viii) adding the first operand to a second intermediate value stored in a second portion of the plurality of temporary registers;
ix) testing to determine if the iteration value stored in the first accumulator is equal to a second predetermined value;
x) repeating each of steps iv) through ix) if the iteration value stored in the first accumulator is not equal to the second predetermined value; and
xi) dividing the first intermediate value by the second intermediate value to produce a weighted average output; and
executing a second data processing function when the program counter points to the second instruction byte, wherein the second data processing function enables the data processor to execute an interrupt operation and to return to an intermediate state after execution of the interrupt operation to resume execution of the first data processing function.
6. The method of claim 5 further comprising the steps of:
determining if an interrupt signal is asserted;
incrementing the program counter to point to the second instruction byte when the interrupt signal is asserted;
storing the first intermediate value and the second intermediate value in a stack memory; and
executing an interrupt routine in response to the interrupt signal.
7. The method of claim 6 wherein the second data processing function comprises the steps of:
retrieving the first intermediate value and the second intermediate value from the stack memory;
storing the first intermediate value in the first portion of the plurality of temporary registers; and
storing the second intermediate value in the second portion of the plurality of temporary registers.
8. The method of claim 7 further comprising the step of:
decrementing the program counter to point to the first instruction byte when the second data processing function is completely executed.
9. A data processing system, comprising:
interface means for receiving a resumable instruction, the resumable instruction having a first instruction byte and a second instruction byte;
instruction decode means for decoding the resumable instruction to provide a plurality of control values, the instruction decode means being coupled to the interface means for receiving the resumable instruction;
a program counter for storing a program counter value pointing to the resumable instruction, the program counter pointing to the first instruction byte of the resumable instruction and the program counter pointing to the second instruction byte of the resumable instruction after an interrupt signal is asserted;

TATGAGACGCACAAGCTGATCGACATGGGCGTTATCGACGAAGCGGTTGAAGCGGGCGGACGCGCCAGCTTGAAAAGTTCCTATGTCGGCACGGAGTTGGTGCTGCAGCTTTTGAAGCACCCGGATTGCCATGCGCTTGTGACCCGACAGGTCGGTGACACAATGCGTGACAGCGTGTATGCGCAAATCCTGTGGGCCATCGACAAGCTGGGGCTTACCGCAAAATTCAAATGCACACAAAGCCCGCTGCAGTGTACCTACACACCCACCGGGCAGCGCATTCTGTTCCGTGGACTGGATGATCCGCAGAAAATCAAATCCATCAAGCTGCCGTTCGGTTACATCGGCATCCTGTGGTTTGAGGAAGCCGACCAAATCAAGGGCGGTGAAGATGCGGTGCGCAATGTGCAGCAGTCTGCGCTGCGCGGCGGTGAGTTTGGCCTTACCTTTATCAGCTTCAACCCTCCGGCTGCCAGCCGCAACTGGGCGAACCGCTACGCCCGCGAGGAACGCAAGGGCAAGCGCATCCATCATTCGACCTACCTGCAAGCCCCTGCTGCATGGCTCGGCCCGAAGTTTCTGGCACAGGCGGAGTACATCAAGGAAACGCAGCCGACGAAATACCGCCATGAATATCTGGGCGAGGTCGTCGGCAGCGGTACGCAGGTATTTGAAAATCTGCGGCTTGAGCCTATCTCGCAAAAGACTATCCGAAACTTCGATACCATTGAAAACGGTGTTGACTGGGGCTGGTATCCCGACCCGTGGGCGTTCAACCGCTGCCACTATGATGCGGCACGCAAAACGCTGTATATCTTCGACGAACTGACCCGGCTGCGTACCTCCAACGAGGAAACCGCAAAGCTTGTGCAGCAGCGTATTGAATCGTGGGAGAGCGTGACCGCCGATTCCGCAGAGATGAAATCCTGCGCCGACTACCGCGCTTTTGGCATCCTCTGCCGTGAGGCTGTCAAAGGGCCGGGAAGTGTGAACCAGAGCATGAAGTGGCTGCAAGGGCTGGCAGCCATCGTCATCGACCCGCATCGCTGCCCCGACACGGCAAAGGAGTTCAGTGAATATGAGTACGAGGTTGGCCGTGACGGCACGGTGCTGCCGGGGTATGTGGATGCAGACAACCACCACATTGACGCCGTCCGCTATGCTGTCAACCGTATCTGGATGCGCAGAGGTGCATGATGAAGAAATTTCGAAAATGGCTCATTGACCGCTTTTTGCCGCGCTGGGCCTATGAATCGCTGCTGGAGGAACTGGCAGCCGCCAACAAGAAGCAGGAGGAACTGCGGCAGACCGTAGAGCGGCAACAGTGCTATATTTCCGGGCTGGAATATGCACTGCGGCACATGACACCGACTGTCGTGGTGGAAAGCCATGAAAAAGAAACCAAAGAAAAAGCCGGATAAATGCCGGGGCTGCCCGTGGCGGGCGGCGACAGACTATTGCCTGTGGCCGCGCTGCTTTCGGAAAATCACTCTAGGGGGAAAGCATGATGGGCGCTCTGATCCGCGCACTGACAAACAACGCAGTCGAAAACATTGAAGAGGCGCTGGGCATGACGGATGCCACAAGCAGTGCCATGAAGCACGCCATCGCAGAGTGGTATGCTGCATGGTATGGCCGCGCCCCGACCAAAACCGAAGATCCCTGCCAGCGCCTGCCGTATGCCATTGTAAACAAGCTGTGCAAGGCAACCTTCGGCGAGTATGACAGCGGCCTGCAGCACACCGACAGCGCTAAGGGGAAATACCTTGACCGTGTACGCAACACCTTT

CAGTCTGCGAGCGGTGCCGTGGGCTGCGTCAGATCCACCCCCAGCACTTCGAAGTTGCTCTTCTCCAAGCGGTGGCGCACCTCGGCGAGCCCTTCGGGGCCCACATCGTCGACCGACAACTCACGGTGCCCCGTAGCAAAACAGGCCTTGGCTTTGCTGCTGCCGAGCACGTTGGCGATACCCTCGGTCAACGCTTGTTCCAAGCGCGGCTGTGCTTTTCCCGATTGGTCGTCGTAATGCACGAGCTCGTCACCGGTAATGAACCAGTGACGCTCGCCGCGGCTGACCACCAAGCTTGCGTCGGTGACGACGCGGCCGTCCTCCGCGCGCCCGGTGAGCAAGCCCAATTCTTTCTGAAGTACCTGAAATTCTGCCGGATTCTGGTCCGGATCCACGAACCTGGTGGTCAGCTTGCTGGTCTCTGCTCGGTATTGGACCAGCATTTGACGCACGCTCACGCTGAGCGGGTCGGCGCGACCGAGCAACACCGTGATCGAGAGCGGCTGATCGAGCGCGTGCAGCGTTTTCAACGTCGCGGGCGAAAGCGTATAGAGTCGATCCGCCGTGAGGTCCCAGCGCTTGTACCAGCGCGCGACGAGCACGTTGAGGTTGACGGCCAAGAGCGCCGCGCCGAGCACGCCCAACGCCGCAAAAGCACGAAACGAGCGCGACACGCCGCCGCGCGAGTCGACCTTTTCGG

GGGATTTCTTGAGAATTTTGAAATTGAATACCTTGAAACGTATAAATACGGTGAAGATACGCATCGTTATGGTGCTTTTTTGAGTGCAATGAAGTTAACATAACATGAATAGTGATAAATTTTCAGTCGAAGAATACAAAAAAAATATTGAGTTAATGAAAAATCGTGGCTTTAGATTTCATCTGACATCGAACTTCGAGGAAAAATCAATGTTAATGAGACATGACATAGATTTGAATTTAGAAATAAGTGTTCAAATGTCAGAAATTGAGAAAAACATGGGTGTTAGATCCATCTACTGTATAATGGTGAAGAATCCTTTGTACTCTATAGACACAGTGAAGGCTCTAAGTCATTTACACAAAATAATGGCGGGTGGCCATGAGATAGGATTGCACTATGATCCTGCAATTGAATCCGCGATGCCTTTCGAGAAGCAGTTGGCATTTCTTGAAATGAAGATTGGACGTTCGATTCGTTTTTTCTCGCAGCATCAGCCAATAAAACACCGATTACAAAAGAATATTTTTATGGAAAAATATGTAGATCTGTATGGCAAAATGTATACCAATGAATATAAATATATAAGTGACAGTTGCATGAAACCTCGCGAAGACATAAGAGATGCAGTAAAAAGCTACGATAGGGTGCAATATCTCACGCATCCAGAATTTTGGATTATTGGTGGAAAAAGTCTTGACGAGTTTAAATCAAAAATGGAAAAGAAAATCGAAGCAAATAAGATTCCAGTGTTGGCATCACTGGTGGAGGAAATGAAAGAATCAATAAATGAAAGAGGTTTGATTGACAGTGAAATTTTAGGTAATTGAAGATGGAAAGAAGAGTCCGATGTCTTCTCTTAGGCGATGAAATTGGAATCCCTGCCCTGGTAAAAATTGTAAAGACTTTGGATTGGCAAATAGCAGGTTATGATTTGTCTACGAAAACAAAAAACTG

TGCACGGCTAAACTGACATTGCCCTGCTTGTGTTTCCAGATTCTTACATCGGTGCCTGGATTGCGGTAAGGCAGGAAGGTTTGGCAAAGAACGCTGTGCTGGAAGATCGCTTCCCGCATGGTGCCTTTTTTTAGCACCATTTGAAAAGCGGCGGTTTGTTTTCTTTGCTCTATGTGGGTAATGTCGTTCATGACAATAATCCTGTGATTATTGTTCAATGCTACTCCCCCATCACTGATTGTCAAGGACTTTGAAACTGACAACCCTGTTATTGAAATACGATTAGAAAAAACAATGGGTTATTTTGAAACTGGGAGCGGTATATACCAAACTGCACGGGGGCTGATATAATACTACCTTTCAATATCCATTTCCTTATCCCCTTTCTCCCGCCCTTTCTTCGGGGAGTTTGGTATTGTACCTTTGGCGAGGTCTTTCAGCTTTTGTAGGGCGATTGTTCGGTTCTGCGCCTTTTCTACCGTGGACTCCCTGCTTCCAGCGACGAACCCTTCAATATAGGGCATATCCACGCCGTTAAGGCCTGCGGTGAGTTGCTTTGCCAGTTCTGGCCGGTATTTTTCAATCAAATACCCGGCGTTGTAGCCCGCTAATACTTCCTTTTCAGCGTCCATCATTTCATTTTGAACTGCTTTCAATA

register means for storing a plurality of initialization values and a plurality of intermediate values calculated when the program counter value points to the first instruction byte of the resumable instruction;
an arithmetic logic unit coupled to the register means for receiving the plurality of initialization values and the plurality of intermediate values, the arithmetic logic unit selectively using the plurality of initialization values and the plurality of intermediate values to calculate a result of the resumable instruction in response to the plurality of control values; and
a stack memory for storing the plurality of intermediate values stored in the register means when the interrupt signal is asserted and the program counter value points to the first instruction byte of the resumable instruction, the stack memory providing the plurality of intermediate values to the register means when the program counter value points to the second instruction byte of the resumable instruction.
10. The data processing system of claim 9 wherein the resumable instruction is a weighted average instruction for performing a weighted average operation.
11. The data processing system of claim 9 wherein the program counter value is decremented to point to the first instruction byte of the resumable instruction after the plurality of intermediate values are retrieved from the stack memory and stored in the register means.
12. A method for executing a resumable instruction in a data processor, comprising the steps of
receiving a resumable instruction having a first instruction byte and a second instruction byte;
enabling a program counter to point to the first instruction byte to execute the resumable instruction;
enabling the program counter to point to the second instruction byte when an interrupt signal is asserted;
executing a first data processing function when the program counter points to the first instruction byte; and
executing a second data processing function when the program counter points to the second instruction byte, wherein the second data processing function enables the data processor to execute an interrupt operation and to return to an intermediate state after execution of the interrupt operation to resume execution of the first data processing function.
13. The method of claim 12 further comprising the steps of:
receiving an interrupt signal during execution of the first data processing function;
incrementing the program counter by a predetermined value to point to the second instruction byte when the interrupt signal is asserted.
14. The method of claim 12 further comprising the steps of:
decrementing the program counter by a predetermined value to point to the first instruction byte when the second data processing function is executed completely.
15. The method of claim 12 wherein the first data processing function is a weighted average operation which performs an iterative calculation of a form: ##EQU2## where S is a first data characteristic and F is a second data characteristic.